What can I saw about The Only Place that does it justice? Album’s good. Overall, so is Scorn’s (and Mick Harris’ output outside of the moniker) discography.

Seemingly there’s a bit more atmosphere this time and just as much beat as before. Bass goes to sparse realms seemingly like something that snaps and anchors, though it does drive.

Seemingly there’s a bit more atmosphere this time around, and it’s pretty thick and eerie in places; less dry and desolate here. The beats and bass feel precise and rhythmically driving and, along with how sounds seem to fade in and out, add to the claustrophobic and cold feel. There is some aggression but the songs don’t feel like an assault; they feel more content to menace at the edges and build on unease.

Whilst much of the beat seems lumbering and at times heaving, there’s a bit of a deftness and snappiness that comes through. It leads to the album to flow and and move smoothly. That said, The Only Place to work both as active and passive music; Whilst the beat is key, so much of the album seems to be about exploring sound in service of atmosphere. However, as it is quite rhythmic it also makes good dancing music. If you can dance to four/four strobertronics, then you can dance to this.

Kool Keith’s and Submerged’s appearances work both within the context of “Distortion” and The Only Place; fitting in a flurry of words and just moving over and through the track, Keith seems to rush on by, whilst expressing something that may be about release from overload. It almost feels vague, like you’re hearing what sounds like words, but eventually it becomes clear. Submerged’s bass pairs well with it, sort of bouncing whilst thickening out the track and putting a bit of necessary pressure in there that helps push the words forward.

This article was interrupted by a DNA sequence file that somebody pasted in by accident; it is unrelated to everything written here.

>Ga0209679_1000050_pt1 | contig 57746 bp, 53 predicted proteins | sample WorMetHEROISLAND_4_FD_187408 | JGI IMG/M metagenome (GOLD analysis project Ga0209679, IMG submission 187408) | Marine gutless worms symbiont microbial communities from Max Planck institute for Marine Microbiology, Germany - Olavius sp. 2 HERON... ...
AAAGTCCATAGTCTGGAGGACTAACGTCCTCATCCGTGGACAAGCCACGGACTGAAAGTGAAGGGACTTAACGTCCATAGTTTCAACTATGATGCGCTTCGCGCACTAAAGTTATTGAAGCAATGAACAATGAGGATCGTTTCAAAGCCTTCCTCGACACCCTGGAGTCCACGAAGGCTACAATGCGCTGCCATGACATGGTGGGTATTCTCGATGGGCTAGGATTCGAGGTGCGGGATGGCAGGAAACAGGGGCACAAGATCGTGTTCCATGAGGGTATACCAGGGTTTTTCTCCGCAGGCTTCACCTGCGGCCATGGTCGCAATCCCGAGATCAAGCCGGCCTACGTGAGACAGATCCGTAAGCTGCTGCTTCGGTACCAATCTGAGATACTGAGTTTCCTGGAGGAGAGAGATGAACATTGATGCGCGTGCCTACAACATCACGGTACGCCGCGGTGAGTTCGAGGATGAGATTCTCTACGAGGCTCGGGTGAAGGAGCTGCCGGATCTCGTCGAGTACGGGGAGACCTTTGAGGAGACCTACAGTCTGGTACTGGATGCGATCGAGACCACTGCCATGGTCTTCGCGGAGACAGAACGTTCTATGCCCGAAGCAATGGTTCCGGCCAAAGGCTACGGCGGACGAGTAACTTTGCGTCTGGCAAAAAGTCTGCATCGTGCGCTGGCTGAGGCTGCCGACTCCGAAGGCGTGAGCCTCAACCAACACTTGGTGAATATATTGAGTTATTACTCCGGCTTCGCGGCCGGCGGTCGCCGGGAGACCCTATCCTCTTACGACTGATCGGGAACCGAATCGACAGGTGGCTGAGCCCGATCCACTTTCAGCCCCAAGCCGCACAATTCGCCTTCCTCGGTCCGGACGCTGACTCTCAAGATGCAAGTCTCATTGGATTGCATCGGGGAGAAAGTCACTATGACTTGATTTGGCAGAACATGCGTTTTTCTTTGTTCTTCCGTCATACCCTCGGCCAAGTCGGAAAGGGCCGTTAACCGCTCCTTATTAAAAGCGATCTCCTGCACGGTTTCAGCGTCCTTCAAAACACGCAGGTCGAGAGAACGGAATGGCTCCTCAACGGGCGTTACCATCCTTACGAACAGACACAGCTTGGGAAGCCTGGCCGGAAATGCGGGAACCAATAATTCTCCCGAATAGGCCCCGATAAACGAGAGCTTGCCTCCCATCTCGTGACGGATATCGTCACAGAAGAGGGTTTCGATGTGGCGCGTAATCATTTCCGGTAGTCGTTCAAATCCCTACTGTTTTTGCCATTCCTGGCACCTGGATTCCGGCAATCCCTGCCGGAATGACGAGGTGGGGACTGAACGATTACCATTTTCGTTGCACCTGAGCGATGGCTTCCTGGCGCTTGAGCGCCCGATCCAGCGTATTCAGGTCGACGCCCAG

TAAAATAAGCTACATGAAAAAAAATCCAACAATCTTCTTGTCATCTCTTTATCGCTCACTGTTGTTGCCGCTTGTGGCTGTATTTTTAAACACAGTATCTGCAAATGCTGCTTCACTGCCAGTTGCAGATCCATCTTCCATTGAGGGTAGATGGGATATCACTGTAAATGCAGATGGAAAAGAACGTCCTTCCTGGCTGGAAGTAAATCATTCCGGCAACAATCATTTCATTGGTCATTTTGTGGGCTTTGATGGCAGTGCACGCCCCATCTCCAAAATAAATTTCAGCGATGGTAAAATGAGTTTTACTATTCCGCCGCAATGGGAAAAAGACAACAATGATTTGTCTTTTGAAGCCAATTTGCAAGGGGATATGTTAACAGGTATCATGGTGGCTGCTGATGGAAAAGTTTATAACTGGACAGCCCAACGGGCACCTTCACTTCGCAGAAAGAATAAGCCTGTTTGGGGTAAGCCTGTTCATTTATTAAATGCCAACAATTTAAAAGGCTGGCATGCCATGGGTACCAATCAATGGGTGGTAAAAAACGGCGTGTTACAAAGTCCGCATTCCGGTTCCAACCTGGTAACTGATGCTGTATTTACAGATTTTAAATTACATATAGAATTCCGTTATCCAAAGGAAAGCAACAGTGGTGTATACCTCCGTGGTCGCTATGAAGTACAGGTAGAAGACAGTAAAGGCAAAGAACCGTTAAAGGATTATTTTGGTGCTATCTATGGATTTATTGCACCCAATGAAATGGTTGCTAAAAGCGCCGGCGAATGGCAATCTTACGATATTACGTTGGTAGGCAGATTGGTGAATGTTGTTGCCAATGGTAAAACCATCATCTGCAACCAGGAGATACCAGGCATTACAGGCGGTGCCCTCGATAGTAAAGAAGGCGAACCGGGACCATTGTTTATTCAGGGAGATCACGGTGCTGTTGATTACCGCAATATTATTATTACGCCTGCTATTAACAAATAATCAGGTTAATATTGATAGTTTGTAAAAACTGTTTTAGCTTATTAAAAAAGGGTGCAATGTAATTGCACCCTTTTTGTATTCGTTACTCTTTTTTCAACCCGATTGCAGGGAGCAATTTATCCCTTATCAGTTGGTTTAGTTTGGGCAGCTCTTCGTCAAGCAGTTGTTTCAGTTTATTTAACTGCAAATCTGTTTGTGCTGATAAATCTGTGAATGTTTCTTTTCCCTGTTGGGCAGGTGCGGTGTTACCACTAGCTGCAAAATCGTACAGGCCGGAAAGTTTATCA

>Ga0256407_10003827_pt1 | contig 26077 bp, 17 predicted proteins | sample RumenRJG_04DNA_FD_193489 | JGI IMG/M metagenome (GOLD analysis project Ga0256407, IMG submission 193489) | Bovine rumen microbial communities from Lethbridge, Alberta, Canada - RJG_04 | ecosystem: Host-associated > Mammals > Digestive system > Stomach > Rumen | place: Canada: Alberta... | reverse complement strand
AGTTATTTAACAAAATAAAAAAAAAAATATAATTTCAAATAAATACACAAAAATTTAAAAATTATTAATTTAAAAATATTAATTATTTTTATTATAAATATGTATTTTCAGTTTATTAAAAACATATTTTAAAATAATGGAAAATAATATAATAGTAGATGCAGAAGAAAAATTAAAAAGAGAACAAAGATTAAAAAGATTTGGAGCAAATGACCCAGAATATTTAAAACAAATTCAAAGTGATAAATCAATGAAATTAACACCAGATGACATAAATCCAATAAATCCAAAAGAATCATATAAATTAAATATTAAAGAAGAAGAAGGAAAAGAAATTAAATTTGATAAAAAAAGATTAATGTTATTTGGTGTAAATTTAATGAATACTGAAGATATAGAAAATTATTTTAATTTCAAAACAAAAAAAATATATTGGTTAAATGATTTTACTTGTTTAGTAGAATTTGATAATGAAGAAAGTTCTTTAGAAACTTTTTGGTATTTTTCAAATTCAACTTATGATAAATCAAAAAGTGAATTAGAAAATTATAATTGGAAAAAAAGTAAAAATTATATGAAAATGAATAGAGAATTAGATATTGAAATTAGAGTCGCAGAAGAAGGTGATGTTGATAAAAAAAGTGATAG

The Only Place is a solid album full of grit, dirt and solid beats; whilst it is hard to pick a standout track, “Don’t and Never Have” is a great way to end the whole thing. A rhythmic bass pattern that seemingly slides away kicks in; Various distorted sounds slowly well up from somewhere whilst percussion fills out. Soon the bass extends; it drops and bounces, then sees itself yanked back into position. Percussion strikes and flickers with precision whilst distorted sounds grow in prominence. Something harsh and metallic shimmers through the thickening fog as unease and dread permeate. It’s almost as though something fundamental is sliding away but it’s difficult to grasp what exactly. Maybe not so much sliding as it is fading. Eventually the beat falls away, as does the bass, not quite consumed by the noise but still overtaken by it.

The calm, yet menacing lurch halts and what remains fades away, succinctly summarising the experience.

The Only Place is available here.